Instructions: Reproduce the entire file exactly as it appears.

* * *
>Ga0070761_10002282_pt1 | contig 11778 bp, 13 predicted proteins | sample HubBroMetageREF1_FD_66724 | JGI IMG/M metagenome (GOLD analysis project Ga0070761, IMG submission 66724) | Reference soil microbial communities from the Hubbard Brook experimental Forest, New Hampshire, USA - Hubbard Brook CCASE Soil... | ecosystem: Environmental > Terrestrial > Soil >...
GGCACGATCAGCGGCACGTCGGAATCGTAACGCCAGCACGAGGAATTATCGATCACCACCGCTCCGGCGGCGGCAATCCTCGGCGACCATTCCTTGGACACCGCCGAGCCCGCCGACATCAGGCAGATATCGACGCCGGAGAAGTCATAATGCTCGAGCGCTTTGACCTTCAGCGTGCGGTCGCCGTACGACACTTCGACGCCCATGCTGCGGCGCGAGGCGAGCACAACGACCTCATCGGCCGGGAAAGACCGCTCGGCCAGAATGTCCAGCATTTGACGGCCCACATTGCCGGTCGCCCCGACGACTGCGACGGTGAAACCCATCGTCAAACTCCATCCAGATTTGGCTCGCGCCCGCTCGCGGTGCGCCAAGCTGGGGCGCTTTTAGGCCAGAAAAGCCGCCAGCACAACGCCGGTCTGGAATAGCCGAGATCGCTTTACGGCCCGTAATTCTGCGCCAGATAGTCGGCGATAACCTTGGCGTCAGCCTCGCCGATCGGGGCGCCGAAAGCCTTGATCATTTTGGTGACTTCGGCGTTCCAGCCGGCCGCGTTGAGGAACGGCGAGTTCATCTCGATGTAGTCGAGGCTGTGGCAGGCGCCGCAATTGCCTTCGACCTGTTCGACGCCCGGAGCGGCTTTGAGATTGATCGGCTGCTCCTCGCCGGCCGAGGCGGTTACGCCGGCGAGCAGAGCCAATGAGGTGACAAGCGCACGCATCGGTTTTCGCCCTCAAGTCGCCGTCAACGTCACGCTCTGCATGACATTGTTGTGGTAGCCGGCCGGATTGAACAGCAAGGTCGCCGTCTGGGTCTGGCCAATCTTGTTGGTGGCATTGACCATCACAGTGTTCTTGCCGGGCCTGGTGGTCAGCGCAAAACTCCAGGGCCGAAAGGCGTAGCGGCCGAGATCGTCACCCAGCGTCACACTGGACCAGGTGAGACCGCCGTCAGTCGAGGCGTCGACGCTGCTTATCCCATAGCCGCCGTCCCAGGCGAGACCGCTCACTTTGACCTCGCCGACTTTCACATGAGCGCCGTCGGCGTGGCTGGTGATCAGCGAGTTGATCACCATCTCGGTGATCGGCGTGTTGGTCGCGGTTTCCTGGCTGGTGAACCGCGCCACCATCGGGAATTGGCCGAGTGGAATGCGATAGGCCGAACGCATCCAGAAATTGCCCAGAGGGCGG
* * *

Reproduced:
>Ga0070761_10002282_pt1 | contig 11778 bp, 13 predicted proteins | sample HubBroMetageREF1_FD_66724 | JGI IMG/M metagenome (GOLD analysis project Ga0070761, IMG submission 66724) | Reference soil microbial communities from the Hubbard Brook experimental Forest, New Hampshire, USA - Hubbard Brook CCASE Soil... | ecosystem: Environmental > Terrestrial > Soil >...
GGCACGATCAGCGGCACGTCGGAATCGTAACGCCAGCACGAGGAATTATCGATCACCACCGCTCCGGCGGCGGCAATCCTCGGCGACCATTCCTTGGACACCGCCGAGCCCGCCGACATCAGGCAGATATCGACGCCGGAGAAGTCATAATGCTCGAGCGCTTTGACCTTCAGCGTGCGGTCGCCGTACGACACTTCGACGCCCATGCTGCGGCGCGAGGCGAGCACAACGACCTCATCGGCCGGGAAAGACCGCTCGGCCAGAATGTCCAGCATTTGACGGCCCACATTGCCGGTCGCCCCGACGACTGCGACGGTGAAACCCATCGTCAAACTCCATCCAGATTTGGCTCGCGCCCGCTCGCGGTGCGCCAAGCTGGGGCGCTTTTAGGCCAGAAAAGCCGCCAGCACAACGCCGGTCTGGAATAGCCGAGATCGCTTTACGGCCCGTAATTCTGCGCCAGATAGTCGGCGATAACCTTGGCGTCAGCCTCGCCGATCGGGGCGCCGAAAGCCTTGATCATTTTGGTGACTTCGGCGTTCCAGCCGGCCGCGTTGAGGAACGGCGAGTTCATCTCGATGTAGTCGAGGCTGTGGCAGGCGCCGCAATTGCCTTCGACCTGTTCGACGCCCGGAGCGGCTTTGAGATTGATCGGCTGCTCCTCGCCGGCCGAGGCGGTTACGCCGGCGAGCAGAGCCAATGAGGTGACAAGCGCACGCATCGGTTTTCGCCCTCAAGTCGCCGTCAACGTCACGCTCTGCATGACATTGTTGTGGTAGCCGGCCGGATTGAACAGCAAGGTCGCCGTCTGGGTCTGGCCAATCTTGTTGGTGGCATTGACCATCACAGTGTTCTTGCCGGGCCTGGTGGTCAGCGCAAAACTCCAGGGCCGAAAGGCGTAGCGGCCGAGATCGTCACCCAGCGTCACACTGGACCAGGTGAGACCGCCGTCAGTCGAGGCGTCGACGCTGCTTATCCCATAGCCGCCGTCCCAGGCGAGACCGCTCACTTTGACCTCGCCGACTTTCACATGAGCGCCGTCGGCGTGGCTGGTGATCAGCGAGTTGATCACCATCTCGGTGATCGGCGTGTTGGTCGCGGTTTCCTGGCTGGTGAACCGCGCCACCATCGGGAATTGGCCGAGTGGAATGCGATAGGCCGAACGCATCCAGAAATTGCCCAGAGGGCGG